Tamed, p.14
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       Tamed, p.14

         Part #3 of Tangled series by Emma Chase
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  put you through. Delores can be a major pain in the ass, but it’s only because she’s been hurt—trusted the wrong people . . . and now’s she’s scared of being wrong again. But . . . she loves . . . deep. She gives everything she’s got. If she lets you in—she’ll never let you down.”

  “I know she’s worth it.” I chuckle. “And I’m working on getting her to let me in.”

  Billy takes a drag on his beer. “Good.”

  He offers me another shot—I shake my head and he drinks it himself.

  Then he says, “I know you don’t know me, man, but I’m hoping you’ll be straight with me. Is something going on between Kate and that Evans guy?”

  The words hang for a moment, and I ask cautiously, “Did Kate tell you something was going on between them?”

  He drinks his beer and shakes his head. “Nah—just a feeling. She’s always mentioning him—either because he’s pissed her off or he’s helping her out or he’s done something fucking brilliant.”

  In situations like these, I don’t like to lie. I was raised on the idea that how you treat others is how the world will turn around and treat you. At the same time, Drew is my best friend. So while Billy seems like a good guy, if I need to have someone’s back here, it’s not going to be his.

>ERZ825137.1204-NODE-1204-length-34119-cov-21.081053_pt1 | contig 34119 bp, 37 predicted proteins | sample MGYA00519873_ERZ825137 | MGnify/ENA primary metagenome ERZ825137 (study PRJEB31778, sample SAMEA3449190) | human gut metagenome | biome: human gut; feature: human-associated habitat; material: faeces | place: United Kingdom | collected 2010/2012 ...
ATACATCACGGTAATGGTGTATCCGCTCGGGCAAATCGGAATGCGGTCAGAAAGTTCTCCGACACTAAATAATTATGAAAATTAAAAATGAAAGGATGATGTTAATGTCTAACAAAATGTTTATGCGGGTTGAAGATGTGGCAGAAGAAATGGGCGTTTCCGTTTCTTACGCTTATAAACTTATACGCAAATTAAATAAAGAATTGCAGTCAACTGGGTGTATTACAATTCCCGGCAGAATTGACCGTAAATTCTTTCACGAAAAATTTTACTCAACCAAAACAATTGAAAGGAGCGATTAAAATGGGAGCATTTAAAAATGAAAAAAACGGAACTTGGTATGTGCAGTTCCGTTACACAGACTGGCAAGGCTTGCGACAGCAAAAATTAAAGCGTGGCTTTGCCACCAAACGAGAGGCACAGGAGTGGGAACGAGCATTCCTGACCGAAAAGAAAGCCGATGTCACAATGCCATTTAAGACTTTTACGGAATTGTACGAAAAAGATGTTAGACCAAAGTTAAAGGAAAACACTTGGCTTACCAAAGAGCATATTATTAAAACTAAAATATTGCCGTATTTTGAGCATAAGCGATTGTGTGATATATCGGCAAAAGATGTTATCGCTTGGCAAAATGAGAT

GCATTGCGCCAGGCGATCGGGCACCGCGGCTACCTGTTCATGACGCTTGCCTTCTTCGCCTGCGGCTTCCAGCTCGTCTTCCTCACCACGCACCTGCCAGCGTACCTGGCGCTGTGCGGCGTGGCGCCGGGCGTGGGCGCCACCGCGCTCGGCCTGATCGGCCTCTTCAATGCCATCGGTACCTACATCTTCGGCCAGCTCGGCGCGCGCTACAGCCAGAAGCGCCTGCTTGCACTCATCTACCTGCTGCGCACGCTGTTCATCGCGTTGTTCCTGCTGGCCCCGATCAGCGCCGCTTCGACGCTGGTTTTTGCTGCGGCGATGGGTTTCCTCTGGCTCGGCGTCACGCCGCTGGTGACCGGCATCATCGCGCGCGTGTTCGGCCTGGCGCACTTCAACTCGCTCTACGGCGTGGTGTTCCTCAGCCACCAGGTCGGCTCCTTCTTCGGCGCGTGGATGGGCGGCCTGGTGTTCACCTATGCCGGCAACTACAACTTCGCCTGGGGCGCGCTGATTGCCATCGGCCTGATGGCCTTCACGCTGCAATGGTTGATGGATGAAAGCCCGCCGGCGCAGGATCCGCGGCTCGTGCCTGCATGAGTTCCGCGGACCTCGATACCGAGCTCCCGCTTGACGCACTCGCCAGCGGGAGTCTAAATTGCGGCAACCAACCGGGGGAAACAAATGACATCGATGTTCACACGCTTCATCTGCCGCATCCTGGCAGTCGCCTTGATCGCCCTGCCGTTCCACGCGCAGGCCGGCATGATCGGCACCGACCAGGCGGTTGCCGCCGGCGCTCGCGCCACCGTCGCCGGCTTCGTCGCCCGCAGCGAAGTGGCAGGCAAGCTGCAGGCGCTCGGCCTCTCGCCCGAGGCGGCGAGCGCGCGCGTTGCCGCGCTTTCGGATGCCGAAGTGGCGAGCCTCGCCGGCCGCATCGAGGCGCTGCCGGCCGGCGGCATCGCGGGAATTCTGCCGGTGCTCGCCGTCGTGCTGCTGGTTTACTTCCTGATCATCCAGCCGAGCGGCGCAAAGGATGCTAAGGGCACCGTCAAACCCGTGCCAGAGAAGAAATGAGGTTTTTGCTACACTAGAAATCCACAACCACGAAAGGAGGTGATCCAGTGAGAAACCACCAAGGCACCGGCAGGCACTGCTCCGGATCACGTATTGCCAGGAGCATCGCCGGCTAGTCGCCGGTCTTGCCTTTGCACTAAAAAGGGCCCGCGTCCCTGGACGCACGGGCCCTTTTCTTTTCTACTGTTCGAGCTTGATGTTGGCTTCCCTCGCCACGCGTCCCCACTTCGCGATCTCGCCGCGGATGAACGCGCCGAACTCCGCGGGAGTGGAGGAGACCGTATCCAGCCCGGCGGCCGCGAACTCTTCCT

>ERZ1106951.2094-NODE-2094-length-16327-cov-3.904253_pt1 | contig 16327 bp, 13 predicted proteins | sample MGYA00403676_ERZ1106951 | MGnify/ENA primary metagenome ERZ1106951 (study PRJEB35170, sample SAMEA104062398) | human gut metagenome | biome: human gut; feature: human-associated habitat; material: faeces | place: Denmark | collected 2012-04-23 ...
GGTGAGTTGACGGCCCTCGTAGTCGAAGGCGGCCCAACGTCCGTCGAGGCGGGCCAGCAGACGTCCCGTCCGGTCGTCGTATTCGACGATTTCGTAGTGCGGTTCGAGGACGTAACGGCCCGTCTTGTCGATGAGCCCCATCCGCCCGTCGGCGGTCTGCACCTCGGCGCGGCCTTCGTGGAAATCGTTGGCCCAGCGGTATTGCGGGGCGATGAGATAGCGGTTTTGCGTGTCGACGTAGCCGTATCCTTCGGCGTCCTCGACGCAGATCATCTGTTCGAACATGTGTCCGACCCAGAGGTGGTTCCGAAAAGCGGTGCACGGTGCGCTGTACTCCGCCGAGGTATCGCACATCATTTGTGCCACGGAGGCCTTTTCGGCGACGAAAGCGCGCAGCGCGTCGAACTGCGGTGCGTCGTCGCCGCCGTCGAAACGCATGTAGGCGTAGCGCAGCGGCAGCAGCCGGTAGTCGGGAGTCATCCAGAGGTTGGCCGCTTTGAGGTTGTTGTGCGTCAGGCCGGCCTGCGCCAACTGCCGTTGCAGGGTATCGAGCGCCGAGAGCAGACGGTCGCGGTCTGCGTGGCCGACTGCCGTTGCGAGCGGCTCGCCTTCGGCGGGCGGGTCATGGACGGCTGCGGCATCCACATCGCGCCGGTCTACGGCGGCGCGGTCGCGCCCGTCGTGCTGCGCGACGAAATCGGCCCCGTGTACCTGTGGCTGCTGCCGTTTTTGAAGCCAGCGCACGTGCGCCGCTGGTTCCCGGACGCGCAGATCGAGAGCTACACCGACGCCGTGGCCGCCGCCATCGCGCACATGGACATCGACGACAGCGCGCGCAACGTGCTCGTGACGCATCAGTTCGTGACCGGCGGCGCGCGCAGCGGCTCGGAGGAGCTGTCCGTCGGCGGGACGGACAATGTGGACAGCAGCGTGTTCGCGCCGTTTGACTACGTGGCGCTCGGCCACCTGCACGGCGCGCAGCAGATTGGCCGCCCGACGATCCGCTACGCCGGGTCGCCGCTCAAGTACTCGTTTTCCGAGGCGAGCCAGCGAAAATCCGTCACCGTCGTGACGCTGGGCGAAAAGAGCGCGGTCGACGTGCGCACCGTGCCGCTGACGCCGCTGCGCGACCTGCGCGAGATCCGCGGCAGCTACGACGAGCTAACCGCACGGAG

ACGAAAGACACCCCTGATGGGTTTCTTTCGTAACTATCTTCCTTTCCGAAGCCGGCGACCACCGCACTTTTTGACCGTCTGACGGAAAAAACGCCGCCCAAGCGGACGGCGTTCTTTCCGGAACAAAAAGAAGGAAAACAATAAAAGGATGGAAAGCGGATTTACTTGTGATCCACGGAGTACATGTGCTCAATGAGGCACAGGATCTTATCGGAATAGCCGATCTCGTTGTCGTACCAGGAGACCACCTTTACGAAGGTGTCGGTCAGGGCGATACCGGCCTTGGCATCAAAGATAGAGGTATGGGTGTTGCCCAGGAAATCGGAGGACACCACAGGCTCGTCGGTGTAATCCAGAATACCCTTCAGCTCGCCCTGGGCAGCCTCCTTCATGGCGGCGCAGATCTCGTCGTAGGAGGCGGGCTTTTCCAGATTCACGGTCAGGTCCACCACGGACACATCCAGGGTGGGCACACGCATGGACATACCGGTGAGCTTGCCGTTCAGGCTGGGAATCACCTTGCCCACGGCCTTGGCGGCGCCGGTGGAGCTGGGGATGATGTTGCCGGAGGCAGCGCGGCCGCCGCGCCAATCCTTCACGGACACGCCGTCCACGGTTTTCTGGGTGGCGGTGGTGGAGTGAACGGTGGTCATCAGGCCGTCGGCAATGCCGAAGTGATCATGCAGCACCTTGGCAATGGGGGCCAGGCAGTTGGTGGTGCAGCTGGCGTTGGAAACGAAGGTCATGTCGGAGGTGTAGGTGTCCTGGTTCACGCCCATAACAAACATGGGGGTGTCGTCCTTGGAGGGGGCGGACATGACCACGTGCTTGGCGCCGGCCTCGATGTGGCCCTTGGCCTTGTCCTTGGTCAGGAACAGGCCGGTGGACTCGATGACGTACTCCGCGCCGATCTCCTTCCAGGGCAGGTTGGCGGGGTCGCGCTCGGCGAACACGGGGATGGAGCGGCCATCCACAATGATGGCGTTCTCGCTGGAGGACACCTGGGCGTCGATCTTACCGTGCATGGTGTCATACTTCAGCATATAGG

“Kate really doesn’t seem like the type to cheat, Billy.”

  “She’s not. At least, she never was before.”

  I nod. “And Drew . . . well, he doesn’t screw around with girls from the office. It’s kind of a rule he lives by. He’s never broken it before. Not once.”

  He leans back on the couch, mollified—relieved—by my statement.

  Then, roughly, he says, “This sucks.”

  I agree. “Breakups always do.”

  He snorts. “This is my first one. Kate and me . . . we’ve been together forever—since we were fifteen. She’s been my first everything. I thought she’d be my last everything too. My only.”

  I just nod and let him talk.

  “But the last few years . . . it feels like we’ve just been holding each other back, you know? I don’t think I’ll ever stop loving her . . . but it’s not the same. It’s not enough. We don’t . . . fit . . . anymore.”

  Sympathetically, I tell him, “That happens—a lot. People change.”

  He nods too. “Yeah.” He takes another swig of beer. “Still fucking blows chunks though.”

  “It gets better.”

  We sit silently for a few minutes—our heart-to-heart time over.

  So I pick up the remote and pull up the on-demand movies. “You want to watch Predator?”

  Billy pours himself another shot. “Sure. Never seen it.”

  I grin. “It’ll change your life.”

  A few hours before sunrise, Delores comes walking back into her apartment. I’m half asleep on the well-used recliner while Billy’s passed out cold on the couch.

  The vodka bottle sits empty on the coffee table—its purpose fulfilled.

  Dee kicks off her shoes with a sigh. Then she sees me. And she’s surprised. “You’re still here?”

  “Am I not supposed to be?”

  “No, no, it’s fine.”

  She covers her cousin with the throw blanket, brushing his hair back tenderly, like a mother with a feverish toddler. Then, she walks past me into her bedroom. I get up and follow her.

  “How’s Kate?”

  Delores takes off the outfit she’s still wearing from the party—letting the clothes fall off her to the floor. Leaving them there. Revealing tiny leopard print panties and a matching strapless bra.

  “Kate’s a mess. She’s hurt . . . Billy said some messed-up stuff during their argument. Harsh shit. And she feels guilty. Billy worked his ass off to support Katie while she was in school. She hates herself, now that she won’t be able to return the favor.”